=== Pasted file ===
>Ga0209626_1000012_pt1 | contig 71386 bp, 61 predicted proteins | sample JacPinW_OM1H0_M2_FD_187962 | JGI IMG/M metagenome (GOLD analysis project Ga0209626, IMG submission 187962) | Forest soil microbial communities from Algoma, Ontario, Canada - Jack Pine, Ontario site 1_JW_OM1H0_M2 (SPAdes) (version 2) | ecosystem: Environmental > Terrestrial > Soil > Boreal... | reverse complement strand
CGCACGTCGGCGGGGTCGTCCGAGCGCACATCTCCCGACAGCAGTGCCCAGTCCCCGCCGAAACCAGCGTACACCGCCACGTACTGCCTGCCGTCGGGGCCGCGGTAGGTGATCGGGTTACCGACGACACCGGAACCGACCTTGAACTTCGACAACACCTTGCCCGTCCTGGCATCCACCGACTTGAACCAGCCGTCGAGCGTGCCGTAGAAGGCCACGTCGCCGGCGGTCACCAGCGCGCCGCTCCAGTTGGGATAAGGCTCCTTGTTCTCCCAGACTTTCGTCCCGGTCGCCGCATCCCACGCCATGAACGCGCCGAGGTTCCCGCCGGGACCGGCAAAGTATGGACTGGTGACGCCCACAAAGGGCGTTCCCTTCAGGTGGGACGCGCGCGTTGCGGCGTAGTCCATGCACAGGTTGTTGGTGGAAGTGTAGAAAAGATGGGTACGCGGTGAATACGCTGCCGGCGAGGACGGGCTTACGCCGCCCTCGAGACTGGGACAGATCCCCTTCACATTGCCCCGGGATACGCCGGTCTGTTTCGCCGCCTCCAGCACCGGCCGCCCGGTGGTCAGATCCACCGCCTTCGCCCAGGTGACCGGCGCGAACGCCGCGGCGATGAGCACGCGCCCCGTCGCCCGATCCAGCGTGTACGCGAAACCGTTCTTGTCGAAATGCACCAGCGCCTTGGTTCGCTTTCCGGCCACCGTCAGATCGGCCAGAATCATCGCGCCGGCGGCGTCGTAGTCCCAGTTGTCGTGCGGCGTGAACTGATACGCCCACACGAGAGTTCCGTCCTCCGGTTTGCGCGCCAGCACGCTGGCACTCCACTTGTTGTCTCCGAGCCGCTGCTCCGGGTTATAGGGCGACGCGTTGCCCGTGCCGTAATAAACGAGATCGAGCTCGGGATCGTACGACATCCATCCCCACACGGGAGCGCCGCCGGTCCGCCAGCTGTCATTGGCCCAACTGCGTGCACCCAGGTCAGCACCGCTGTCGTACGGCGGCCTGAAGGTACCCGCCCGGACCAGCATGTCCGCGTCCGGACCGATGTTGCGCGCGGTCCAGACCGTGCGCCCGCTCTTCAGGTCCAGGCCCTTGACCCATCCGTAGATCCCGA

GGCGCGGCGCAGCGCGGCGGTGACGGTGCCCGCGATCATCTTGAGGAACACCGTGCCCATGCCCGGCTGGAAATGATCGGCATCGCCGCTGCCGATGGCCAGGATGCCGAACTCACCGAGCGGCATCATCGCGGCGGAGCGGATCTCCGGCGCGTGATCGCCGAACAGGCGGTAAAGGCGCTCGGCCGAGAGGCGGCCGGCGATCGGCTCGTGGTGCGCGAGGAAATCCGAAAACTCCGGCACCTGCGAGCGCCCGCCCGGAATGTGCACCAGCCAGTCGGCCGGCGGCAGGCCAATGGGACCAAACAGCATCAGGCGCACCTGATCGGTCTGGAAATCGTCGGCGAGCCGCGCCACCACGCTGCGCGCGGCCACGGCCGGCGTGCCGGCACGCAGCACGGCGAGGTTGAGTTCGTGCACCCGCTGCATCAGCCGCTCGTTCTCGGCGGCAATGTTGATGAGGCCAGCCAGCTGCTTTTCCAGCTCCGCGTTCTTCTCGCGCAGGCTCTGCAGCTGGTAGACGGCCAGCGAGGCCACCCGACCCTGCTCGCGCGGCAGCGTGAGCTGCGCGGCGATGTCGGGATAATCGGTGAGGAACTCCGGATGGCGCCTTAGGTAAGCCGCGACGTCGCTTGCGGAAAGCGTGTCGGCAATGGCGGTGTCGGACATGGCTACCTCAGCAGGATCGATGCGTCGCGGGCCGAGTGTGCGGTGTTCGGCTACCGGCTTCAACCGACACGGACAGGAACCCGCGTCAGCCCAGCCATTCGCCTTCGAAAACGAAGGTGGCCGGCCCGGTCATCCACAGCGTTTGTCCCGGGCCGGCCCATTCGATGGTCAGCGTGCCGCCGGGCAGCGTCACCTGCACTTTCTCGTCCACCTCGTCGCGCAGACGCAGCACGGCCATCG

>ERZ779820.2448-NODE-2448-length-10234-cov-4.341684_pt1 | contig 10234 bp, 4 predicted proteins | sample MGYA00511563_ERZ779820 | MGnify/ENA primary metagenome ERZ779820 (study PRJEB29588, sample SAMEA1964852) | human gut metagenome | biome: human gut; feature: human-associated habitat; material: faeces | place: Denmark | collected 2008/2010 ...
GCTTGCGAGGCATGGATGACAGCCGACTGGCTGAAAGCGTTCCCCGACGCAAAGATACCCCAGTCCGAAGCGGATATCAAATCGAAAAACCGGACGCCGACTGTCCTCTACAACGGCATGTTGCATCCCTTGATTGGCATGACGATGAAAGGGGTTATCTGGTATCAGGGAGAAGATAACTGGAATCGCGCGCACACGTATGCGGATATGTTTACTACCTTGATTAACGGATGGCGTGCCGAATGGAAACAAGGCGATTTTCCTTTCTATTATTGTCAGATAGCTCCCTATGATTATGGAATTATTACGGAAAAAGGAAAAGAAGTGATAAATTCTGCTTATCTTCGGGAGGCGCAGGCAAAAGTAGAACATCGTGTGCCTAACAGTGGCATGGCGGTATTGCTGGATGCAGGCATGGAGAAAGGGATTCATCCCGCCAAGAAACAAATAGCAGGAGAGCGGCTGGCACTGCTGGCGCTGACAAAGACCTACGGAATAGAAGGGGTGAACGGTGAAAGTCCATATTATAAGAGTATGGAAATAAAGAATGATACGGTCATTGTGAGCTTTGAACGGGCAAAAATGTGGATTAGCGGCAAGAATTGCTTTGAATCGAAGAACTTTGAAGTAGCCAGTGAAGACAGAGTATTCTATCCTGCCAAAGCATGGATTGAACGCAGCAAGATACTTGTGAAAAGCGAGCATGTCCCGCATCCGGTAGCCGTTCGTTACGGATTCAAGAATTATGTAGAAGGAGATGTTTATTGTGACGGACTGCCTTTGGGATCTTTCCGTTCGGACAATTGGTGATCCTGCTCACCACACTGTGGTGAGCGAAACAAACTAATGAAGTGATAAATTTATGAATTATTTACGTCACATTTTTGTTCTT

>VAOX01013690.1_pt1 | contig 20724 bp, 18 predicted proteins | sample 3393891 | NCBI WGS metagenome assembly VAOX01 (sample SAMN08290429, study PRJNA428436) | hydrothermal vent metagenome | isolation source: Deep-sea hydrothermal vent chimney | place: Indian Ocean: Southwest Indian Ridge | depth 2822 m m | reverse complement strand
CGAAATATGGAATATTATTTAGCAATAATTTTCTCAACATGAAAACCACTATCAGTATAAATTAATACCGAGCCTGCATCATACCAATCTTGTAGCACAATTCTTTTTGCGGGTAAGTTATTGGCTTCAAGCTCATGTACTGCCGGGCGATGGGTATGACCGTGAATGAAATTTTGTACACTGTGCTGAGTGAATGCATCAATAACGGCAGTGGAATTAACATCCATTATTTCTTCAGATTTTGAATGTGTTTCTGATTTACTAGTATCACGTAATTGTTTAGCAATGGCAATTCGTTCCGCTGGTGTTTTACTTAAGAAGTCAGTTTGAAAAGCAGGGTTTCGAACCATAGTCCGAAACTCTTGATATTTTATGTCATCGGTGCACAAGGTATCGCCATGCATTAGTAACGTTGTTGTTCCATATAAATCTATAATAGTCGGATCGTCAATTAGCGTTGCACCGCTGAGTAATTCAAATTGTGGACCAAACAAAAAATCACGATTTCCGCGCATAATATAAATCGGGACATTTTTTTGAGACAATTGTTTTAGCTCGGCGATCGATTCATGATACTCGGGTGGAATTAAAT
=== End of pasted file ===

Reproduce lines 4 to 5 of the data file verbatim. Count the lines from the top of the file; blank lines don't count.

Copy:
>ERZ779820.2448-NODE-2448-length-10234-cov-4.341684_pt1 | contig 10234 bp, 4 predicted proteins | sample MGYA00511563_ERZ779820 | MGnify/ENA primary metagenome ERZ779820 (study PRJEB29588, sample SAMEA1964852) | human gut metagenome | biome: human gut; feature: human-associated habitat; material: faeces | place: Denmark | collected 2008/2010 ...
GCTTGCGAGGCATGGATGACAGCCGACTGGCTGAAAGCGTTCCCCGACGCAAAGATACCCCAGTCCGAAGCGGATATCAAATCGAAAAACCGGACGCCGACTGTCCTCTACAACGGCATGTTGCATCCCTTGATTGGCATGACGATGAAAGGGGTTATCTGGTATCAGGGAGAAGATAACTGGAATCGCGCGCACACGTATGCGGATATGTTTACTACCTTGATTAACGGATGGCGTGCCGAATGGAAACAAGGCGATTTTCCTTTCTATTATTGTCAGATAGCTCCCTATGATTATGGAATTATTACGGAAAAAGGAAAAGAAGTGATAAATTCTGCTTATCTTCGGGAGGCGCAGGCAAAAGTAGAACATCGTGTGCCTAACAGTGGCATGGCGGTATTGCTGGATGCAGGCATGGAGAAAGGGATTCATCCCGCCAAGAAACAAATAGCAGGAGAGCGGCTGGCACTGCTGGCGCTGACAAAGACCTACGGAATAGAAGGGGTGAACGGTGAAAGTCCATATTATAAGAGTATGGAAATAAAGAATGATACGGTCATTGTGAGCTTTGAACGGGCAAAAATGTGGATTAGCGGCAAGAATTGCTTTGAATCGAAGAACTTTGAAGTAGCCAGTGAAGACAGAGTATTCTATCCTGCCAAAGCATGGATTGAACGCAGCAAGATACTTGTGAAAAGCGAGCATGTCCCGCATCCGGTAGCCGTTCGTTACGGATTCAAGAATTATGTAGAAGGAGATGTTTATTGTGACGGACTGCCTTTGGGATCTTTCCGTTCGGACAATTGGTGATCCTGCTCACCACACTGTGGTGAGCGAAACAAACTAATGAAGTGATAAATTTATGAATTATTTACGTCACATTTTTGTTCTT